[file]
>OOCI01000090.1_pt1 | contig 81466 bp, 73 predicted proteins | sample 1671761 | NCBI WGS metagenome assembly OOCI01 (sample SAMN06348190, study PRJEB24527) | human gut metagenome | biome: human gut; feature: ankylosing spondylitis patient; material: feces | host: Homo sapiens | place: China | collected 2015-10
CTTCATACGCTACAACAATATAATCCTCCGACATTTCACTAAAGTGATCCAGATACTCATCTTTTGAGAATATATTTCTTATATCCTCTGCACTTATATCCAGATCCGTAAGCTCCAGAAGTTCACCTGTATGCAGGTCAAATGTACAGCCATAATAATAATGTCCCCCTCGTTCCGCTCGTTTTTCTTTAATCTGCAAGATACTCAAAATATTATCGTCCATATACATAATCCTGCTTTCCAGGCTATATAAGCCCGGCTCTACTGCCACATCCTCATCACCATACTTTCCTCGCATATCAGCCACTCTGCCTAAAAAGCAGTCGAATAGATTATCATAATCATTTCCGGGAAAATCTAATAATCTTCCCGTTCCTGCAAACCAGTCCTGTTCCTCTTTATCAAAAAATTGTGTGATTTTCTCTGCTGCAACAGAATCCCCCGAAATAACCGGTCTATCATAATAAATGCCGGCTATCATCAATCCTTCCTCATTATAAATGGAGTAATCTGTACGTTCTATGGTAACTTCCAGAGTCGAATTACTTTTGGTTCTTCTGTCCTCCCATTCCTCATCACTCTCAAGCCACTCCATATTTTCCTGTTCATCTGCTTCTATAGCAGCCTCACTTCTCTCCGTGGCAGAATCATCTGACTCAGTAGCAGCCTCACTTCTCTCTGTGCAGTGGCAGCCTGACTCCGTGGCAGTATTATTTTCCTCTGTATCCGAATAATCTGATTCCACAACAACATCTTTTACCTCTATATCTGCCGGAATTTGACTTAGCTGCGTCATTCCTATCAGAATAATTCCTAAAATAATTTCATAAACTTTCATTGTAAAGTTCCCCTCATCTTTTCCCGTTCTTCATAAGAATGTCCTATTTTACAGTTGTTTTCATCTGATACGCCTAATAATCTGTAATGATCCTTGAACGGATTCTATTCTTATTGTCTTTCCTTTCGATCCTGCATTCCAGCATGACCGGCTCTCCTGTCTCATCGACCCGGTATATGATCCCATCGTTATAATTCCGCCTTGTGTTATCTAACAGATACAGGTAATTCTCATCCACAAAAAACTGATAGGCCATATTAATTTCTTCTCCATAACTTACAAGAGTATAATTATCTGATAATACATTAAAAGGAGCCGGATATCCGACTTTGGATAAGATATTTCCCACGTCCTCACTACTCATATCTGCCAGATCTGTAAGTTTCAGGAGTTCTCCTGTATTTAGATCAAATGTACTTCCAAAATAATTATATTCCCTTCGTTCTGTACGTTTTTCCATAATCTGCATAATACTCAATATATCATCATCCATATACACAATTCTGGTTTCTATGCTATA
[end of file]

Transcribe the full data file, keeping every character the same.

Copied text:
>OOCI01000090.1_pt1 | contig 81466 bp, 73 predicted proteins | sample 1671761 | NCBI WGS metagenome assembly OOCI01 (sample SAMN06348190, study PRJEB24527) | human gut metagenome | biome: human gut; feature: ankylosing spondylitis patient; material: feces | host: Homo sapiens | place: China | collected 2015-10
CTTCATACGCTACAACAATATAATCCTCCGACATTTCACTAAAGTGATCCAGATACTCATCTTTTGAGAATATATTTCTTATATCCTCTGCACTTATATCCAGATCCGTAAGCTCCAGAAGTTCACCTGTATGCAGGTCAAATGTACAGCCATAATAATAATGTCCCCCTCGTTCCGCTCGTTTTTCTTTAATCTGCAAGATACTCAAAATATTATCGTCCATATACATAATCCTGCTTTCCAGGCTATATAAGCCCGGCTCTACTGCCACATCCTCATCACCATACTTTCCTCGCATATCAGCCACTCTGCCTAAAAAGCAGTCGAATAGATTATCATAATCATTTCCGGGAAAATCTAATAATCTTCCCGTTCCTGCAAACCAGTCCTGTTCCTCTTTATCAAAAAATTGTGTGATTTTCTCTGCTGCAACAGAATCCCCCGAAATAACCGGTCTATCATAATAAATGCCGGCTATCATCAATCCTTCCTCATTATAAATGGAGTAATCTGTACGTTCTATGGTAACTTCCAGAGTCGAATTACTTTTGGTTCTTCTGTCCTCCCATTCCTCATCACTCTCAAGCCACTCCATATTTTCCTGTTCATCTGCTTCTATAGCAGCCTCACTTCTCTCCGTGGCAGAATCATCTGACTCAGTAGCAGCCTCACTTCTCTCTGTGCAGTGGCAGCCTGACTCCGTGGCAGTATTATTTTCCTCTGTATCCGAATAATCTGATTCCACAACAACATCTTTTACCTCTATATCTGCCGGAATTTGACTTAGCTGCGTCATTCCTATCAGAATAATTCCTAAAATAATTTCATAAACTTTCATTGTAAAGTTCCCCTCATCTTTTCCCGTTCTTCATAAGAATGTCCTATTTTACAGTTGTTTTCATCTGATACGCCTAATAATCTGTAATGATCCTTGAACGGATTCTATTCTTATTGTCTTTCCTTTCGATCCTGCATTCCAGCATGACCGGCTCTCCTGTCTCATCGACCCGGTATATGATCCCATCGTTATAATTCCGCCTTGTGTTATCTAACAGATACAGGTAATTCTCATCCACAAAAAACTGATAGGCCATATTAATTTCTTCTCCATAACTTACAAGAGTATAATTATCTGATAATACATTAAAAGGAGCCGGATATCCGACTTTGGATAAGATATTTCCCACGTCCTCACTACTCATATCTGCCAGATCTGTAAGTTTCAGGAGTTCTCCTGTATTTAGATCAAATGTACTTCCAAAATAATTATATTCCCTTCGTTCTGTACGTTTTTCCATAATCTGCATAATACTCAATATATCATCATCCATATACACAATTCTGGTTTCTATGCTATA